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Song of the Day: Ani DiFranco, “You Had Time” (updated)

Update: fixed link to the song

Ani DiFranco features prominently on a wide range of my playlists—from the one for politics to “faves,”  from love songs to the one for songs that seem to be about me. And of course the playlists for love, for ex-girlfriends and for heartbreak, on all of which appears this song:

out of range.jpg

Ani DiFranco, “You Had Time” – from Out of Range (1994)

Village Voice described the album as “Pound for pound, the funniest, hurtingest Ani DiFranco outing thus far.” Certainly true at the time, though perhaps no longer. I might pick Up Up Up Up Up Up (1999)—or possibly the earlier Puddle Dive (1993)—as funniest, and Little Plastic Castle (1998) as hurtingest, though there’s plenty of competition for the latter title. But while Out of Range may no longer be the funniest or hurtingest, it remains clearly one of if not the finest and most consistent of all DiFranco’s albums, and my usual choice for introducing anyone to her work.

A common critical take on DiFranco is that she is perhaps too productive for her own good. Her output of an album every year or so means that each album includes a few less successful tracks; if she put albums out a bit less often, the argument goes, she’d be able to pack each album with a stronger selection of tracks. Rolling Stone once described her work as slack, meaning I think her musical craft within each song, but while many might quibble with that, it is true that her album construction, her willingness to edit herself at that level, does seem to many to be… slack.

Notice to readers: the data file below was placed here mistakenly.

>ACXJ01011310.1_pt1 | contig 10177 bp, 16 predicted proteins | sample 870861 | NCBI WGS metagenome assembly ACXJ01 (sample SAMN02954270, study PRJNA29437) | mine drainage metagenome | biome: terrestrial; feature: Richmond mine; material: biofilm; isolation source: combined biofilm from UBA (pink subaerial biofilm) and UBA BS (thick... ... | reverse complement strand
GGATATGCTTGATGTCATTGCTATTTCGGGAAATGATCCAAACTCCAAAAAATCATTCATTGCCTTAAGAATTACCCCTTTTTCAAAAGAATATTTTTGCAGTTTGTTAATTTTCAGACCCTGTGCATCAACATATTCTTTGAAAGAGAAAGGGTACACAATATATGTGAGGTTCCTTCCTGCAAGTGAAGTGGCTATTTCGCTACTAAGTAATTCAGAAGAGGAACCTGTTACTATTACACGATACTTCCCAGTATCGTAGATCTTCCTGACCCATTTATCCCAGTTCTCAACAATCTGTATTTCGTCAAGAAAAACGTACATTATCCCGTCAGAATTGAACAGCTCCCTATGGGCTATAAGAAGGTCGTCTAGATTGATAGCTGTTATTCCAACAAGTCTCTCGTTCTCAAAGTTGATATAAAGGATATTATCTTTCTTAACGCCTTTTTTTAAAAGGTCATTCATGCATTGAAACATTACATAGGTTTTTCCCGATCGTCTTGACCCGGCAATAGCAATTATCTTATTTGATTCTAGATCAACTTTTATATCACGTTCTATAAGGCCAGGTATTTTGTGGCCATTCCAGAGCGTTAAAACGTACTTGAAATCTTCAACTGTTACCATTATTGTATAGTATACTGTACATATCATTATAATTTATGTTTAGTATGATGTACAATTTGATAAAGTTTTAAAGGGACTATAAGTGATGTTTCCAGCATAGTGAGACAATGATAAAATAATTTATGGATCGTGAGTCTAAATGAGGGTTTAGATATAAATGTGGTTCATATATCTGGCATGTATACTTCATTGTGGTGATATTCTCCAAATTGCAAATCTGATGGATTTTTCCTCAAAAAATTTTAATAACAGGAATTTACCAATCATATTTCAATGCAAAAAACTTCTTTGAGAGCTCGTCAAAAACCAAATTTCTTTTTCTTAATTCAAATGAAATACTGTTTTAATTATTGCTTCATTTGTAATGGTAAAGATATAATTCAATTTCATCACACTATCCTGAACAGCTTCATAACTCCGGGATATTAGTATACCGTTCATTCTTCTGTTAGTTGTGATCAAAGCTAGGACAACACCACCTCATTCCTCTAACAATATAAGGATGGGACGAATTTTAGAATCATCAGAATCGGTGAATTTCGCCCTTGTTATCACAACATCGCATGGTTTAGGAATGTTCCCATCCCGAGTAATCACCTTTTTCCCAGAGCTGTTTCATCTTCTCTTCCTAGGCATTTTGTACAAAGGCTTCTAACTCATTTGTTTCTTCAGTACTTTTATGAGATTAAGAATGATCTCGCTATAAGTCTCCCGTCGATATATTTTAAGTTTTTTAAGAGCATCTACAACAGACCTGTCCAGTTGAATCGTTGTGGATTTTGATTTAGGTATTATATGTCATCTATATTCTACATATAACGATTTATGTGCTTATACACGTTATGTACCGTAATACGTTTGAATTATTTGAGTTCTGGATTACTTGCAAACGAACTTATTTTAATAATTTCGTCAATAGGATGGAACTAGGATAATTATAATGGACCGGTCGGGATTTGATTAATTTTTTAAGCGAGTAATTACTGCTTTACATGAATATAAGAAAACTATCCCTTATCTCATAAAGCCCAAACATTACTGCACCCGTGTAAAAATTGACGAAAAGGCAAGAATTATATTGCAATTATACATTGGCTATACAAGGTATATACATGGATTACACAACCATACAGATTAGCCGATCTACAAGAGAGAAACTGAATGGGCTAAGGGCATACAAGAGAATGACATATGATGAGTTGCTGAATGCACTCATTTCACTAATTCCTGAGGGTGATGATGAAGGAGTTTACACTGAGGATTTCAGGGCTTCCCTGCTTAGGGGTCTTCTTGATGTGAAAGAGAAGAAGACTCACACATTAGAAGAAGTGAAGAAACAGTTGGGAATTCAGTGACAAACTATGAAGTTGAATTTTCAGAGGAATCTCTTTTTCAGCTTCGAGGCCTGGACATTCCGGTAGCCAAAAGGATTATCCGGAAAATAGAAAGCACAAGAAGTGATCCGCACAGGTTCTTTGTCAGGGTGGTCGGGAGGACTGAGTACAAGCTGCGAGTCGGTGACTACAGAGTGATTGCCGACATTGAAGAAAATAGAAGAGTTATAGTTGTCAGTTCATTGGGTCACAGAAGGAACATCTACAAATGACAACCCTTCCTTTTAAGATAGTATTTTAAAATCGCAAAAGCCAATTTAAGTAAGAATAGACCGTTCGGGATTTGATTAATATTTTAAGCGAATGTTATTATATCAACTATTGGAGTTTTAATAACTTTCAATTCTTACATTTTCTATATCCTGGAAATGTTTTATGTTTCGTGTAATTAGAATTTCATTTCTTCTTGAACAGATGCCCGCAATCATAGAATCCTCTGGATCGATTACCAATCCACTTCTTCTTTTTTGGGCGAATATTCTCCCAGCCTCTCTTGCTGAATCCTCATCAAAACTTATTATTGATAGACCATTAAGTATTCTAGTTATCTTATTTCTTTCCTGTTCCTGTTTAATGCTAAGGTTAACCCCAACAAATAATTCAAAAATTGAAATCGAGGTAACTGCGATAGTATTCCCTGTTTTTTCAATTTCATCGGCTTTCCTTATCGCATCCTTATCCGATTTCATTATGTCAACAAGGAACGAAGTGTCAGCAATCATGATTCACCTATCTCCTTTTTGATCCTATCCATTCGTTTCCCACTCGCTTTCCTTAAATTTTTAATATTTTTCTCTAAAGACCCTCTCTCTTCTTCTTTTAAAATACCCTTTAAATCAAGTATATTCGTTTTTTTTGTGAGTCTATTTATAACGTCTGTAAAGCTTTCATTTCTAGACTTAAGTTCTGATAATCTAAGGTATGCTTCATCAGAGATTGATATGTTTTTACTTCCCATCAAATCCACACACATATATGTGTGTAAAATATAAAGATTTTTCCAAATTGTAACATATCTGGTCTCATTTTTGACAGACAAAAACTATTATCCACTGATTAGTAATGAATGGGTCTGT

The common response of Ani’s fans to this critical take is: phooey. They—I—would rather have more albums from her than less, and a second-rate track or somewhat uneven album by Ani is more engaging and interesting than most of the other stuff that’s out there. I think what’s going on here actually—in the disconnect between the critical and fan responses to Ani’s work—is a conflict between different ideas of musical production and consumption, between ideas of what music is and how it should be, how it should work in our culture/society. But that’s a topic I’ll have to defer to another time, another column…

One of the things, though, that makes Out of Range so successful and such a good introduction to Ani’s work is that there’s less filler, fewer minor tracks on it than on any of her other albums. Except perhaps for Little Plastic Castles—which I tend to feel may be her solidest album from a purely musical/critical perspective, but which seems to me… it’s difficult to say—the least Ani of all her albums? Less typical, anyway. Out of Range is very typical of Ani’s work in the 1990s, archetypal even—and so a great place to start with her music, even though she has been moving in different directions in her more recent work.

I suppose, really, that Canon, her two-disc collection of “canonical” tracks—a “greatest hits” for someone who has never had a hit in the conventional sense—is the obvious choice for an introduction to Ani’s work, but I’m a bit old school; I tend to prefer to discover artists and their music in the way that they discovered and created it, album by album, rather than in compilations. Out of Range has a coherence to it that I find appealing in that way. And, of course, the slacker tracks on any album are part of Ani’s work too, and you miss that aspect of the relationship between Ani and her audience with Canon.

Well, so much for the album. What of the song, what of “You Had Time”?

Read the rest of this entry »

Filed under: Song of the Day, , , , ,

Song of the Day: “She’s Already Made Up Her Mind”

And since we are back in heartbreak territory…

Lyle Lovett, “She’s Already Made Up Her Mind” – from Joshua Judges Ruth (1992)

It’s a strange thing. You go through life thinking you don’t like country music, then you go to the record store to pick up some Lyle Lovett and Gillian Welch and they send you to… the country section. It’s a real shock. Of course, you’d always made an exception for the Man in Black, but this is… Well, it’s just hard. It shakes your world view, having to go to the country section.